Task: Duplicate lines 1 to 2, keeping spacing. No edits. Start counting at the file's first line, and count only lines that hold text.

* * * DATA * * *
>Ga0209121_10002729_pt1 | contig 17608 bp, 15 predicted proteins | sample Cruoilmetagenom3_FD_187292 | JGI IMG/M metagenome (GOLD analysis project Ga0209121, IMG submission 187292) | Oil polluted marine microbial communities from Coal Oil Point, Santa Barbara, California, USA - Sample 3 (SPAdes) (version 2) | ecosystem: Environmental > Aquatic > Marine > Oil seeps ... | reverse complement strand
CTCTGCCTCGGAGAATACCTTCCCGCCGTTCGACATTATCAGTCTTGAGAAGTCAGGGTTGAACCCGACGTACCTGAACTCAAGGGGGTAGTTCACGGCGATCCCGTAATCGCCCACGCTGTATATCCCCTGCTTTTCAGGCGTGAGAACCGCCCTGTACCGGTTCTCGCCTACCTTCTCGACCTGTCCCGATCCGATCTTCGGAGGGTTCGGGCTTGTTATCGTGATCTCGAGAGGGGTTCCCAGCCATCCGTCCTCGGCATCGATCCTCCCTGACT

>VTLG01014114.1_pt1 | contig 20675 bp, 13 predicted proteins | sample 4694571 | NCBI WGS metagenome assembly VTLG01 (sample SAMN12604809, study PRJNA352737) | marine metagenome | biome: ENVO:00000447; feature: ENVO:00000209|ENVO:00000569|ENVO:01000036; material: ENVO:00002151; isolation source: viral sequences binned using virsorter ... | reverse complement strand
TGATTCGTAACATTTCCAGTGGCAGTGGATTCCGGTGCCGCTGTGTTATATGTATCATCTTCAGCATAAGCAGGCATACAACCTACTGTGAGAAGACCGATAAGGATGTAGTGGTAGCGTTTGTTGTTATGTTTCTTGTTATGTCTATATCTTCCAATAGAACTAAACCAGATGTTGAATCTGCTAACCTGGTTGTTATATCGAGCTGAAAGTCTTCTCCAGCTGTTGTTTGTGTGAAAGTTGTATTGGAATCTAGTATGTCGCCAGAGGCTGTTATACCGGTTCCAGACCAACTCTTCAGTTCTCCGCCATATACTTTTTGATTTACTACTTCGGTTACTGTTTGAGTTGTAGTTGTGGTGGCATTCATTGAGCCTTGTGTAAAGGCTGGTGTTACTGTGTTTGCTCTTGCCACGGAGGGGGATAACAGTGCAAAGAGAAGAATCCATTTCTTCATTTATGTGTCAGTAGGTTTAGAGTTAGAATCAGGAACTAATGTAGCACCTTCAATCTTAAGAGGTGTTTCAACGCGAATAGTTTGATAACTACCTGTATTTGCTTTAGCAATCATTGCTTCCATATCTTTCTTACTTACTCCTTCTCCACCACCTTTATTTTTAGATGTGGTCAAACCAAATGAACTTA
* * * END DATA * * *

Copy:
>Ga0209121_10002729_pt1 | contig 17608 bp, 15 predicted proteins | sample Cruoilmetagenom3_FD_187292 | JGI IMG/M metagenome (GOLD analysis project Ga0209121, IMG submission 187292) | Oil polluted marine microbial communities from Coal Oil Point, Santa Barbara, California, USA - Sample 3 (SPAdes) (version 2) | ecosystem: Environmental > Aquatic > Marine > Oil seeps ... | reverse complement strand
CTCTGCCTCGGAGAATACCTTCCCGCCGTTCGACATTATCAGTCTTGAGAAGTCAGGGTTGAACCCGACGTACCTGAACTCAAGGGGGTAGTTCACGGCGATCCCGTAATCGCCCACGCTGTATATCCCCTGCTTTTCAGGCGTGAGAACCGCCCTGTACCGGTTCTCGCCTACCTTCTCGACCTGTCCCGATCCGATCTTCGGAGGGTTCGGGCTTGTTATCGTGATCTCGAGAGGGGTTCCCAGCCATCCGTCCTCGGCATCGATCCTCCCTGACT